The Pentagon today formed a review board of lawyers and retired combat commanders to assess whether military justice was administered fairly, effectively, and credibly in cases against U.S. personnel in war zones since October 2001, officials said today.
The board will not re-litigate cases of U.S. military abuse, instead reviewing instances to see if the military justice system can be improved, Pentagon General Counsel Jeh Johnson told reporters.
“We’ve had instances where we had to employ military justice, and we want to ask ourselves every once in a while if the system is working like it should,” Johnson said. “It’s not intended to provide legal advise to the department,” he said.
“It involves the application of military justice concerning offenses against civilians.” he said. Johnson said he doesn’t know how many cases would be reviewed. The size and scope of the board’s caseload have yet to be determined, he said.
Defense Secretary Leon Panetta in a July 30 memo spelling out the board’s charter wrote that, although “bad things have happened involving combat excess and civilians” in deployed areas, the “abuses have been rare among our professional fighting force but they became huge flash points that threatened to undermine our entire mission.”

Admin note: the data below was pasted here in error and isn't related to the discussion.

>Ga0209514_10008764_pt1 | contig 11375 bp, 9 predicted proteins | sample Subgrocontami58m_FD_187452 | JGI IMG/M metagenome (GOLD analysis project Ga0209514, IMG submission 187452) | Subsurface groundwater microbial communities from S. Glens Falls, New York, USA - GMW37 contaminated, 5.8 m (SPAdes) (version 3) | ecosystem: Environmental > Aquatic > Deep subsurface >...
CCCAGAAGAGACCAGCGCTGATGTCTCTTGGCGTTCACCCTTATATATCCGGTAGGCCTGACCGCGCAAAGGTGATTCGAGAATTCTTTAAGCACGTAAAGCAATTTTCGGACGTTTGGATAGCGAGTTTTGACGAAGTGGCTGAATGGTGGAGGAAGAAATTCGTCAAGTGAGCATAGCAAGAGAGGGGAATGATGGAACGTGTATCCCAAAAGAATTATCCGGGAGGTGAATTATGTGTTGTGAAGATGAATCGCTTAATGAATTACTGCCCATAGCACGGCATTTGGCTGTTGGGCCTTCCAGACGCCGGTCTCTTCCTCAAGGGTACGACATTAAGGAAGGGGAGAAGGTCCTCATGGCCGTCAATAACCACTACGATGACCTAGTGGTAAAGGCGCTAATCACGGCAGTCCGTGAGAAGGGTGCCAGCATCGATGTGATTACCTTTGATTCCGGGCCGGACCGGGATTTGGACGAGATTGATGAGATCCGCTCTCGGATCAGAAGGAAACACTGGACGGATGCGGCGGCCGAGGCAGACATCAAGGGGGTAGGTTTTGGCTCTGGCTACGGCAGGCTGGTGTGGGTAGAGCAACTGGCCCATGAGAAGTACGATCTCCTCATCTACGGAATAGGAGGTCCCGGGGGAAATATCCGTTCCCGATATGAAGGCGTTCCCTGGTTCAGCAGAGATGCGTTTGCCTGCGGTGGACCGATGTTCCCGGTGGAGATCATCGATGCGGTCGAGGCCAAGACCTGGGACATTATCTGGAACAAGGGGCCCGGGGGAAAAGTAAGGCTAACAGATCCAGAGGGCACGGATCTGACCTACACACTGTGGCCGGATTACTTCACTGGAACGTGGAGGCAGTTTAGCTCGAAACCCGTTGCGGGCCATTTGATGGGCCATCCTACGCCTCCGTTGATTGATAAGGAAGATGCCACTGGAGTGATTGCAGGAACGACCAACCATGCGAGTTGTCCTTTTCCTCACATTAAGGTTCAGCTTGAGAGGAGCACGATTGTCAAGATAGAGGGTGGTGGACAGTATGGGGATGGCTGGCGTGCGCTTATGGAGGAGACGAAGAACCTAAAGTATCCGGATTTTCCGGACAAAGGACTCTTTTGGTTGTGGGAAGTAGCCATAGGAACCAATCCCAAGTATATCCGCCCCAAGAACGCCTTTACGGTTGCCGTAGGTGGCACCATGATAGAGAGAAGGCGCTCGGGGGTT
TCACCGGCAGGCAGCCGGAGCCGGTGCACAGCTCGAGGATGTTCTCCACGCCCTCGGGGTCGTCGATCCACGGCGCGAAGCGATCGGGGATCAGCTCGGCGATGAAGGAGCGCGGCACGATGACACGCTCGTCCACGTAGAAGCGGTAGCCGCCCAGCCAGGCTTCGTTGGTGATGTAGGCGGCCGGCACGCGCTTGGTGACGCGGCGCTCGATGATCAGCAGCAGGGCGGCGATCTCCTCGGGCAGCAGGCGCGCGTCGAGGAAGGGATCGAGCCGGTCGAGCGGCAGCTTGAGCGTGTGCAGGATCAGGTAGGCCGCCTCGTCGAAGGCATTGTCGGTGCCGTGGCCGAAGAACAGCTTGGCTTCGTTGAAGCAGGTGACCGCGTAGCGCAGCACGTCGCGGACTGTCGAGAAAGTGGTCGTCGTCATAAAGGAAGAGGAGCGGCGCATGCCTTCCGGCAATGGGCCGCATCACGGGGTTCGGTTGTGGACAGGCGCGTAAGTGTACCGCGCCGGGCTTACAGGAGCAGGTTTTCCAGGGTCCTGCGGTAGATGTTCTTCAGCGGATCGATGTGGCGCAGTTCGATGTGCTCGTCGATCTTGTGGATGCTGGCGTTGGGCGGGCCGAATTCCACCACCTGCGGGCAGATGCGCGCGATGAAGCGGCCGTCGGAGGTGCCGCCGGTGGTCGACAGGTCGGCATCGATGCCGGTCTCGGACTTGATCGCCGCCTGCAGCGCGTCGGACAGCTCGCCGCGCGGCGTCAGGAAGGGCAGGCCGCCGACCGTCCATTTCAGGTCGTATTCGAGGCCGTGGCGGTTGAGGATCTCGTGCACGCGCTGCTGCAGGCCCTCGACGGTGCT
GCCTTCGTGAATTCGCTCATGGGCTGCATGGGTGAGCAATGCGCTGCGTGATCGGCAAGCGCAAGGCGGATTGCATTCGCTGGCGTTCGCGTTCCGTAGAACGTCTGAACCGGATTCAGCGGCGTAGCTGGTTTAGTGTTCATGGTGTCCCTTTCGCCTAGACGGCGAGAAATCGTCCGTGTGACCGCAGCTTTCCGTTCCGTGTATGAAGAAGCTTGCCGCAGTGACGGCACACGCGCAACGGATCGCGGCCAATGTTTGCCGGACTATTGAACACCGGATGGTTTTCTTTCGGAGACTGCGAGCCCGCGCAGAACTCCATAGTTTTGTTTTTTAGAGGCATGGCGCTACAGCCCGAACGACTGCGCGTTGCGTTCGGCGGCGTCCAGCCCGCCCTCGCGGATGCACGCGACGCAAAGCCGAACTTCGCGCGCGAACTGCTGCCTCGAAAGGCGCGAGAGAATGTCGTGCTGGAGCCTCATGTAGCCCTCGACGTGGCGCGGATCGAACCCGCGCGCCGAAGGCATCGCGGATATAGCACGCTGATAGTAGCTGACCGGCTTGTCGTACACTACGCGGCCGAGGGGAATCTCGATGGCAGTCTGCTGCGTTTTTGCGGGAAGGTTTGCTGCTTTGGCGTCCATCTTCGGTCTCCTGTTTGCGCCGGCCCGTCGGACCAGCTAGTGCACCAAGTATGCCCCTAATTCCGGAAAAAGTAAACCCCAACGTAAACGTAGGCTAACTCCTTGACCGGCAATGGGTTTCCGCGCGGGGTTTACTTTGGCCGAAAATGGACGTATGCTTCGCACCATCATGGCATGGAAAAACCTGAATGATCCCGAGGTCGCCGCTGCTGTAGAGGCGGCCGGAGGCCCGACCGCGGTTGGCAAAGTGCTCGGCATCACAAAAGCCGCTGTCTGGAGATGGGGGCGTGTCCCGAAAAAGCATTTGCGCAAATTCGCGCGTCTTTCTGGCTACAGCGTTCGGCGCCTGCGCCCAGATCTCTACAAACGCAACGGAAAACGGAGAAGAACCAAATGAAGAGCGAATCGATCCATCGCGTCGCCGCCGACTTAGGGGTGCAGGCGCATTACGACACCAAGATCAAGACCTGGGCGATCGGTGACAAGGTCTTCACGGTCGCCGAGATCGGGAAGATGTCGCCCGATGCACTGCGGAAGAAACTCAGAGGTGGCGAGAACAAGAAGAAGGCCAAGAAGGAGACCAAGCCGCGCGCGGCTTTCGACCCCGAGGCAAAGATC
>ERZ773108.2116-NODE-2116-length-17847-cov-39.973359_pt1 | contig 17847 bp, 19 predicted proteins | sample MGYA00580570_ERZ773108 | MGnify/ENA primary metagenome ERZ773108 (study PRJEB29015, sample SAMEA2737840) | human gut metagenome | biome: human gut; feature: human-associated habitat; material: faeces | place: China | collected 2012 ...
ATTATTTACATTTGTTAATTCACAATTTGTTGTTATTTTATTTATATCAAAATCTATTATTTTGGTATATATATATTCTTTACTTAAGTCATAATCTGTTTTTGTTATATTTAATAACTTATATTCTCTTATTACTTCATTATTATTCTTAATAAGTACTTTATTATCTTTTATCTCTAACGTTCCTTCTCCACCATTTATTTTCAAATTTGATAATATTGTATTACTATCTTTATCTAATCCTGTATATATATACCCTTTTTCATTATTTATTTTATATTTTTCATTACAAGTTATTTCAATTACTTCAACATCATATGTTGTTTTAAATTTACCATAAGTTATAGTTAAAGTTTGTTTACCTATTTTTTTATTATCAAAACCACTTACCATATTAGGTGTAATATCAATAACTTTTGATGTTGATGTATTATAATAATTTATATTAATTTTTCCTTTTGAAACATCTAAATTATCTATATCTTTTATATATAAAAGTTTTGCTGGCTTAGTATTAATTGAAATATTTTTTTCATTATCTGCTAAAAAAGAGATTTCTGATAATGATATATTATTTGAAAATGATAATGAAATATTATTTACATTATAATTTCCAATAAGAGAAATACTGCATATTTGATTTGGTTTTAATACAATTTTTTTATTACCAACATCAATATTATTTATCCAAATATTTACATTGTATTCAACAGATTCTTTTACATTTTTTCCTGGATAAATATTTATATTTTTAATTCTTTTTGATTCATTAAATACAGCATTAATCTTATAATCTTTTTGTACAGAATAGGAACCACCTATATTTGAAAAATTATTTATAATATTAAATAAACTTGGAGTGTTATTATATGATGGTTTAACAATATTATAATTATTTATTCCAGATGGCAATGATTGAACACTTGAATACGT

“Thus, for offenses that take place in a country in which we operate alongside the civilian population, it is critical that our system of military justice be efficient, fair, dependable and credible,” Panetta wrote.
The review should address issues such as “the manner in which alleged offenses are initially reported and investigated,” and “are there ways to ensure that alleged offenses are reported promptly,” according to Panetta’s memo.
The board will not review allegations or documented instances of detainee abuse and collateral damage from military weapons that accidentally killed civilians, Panetta said.
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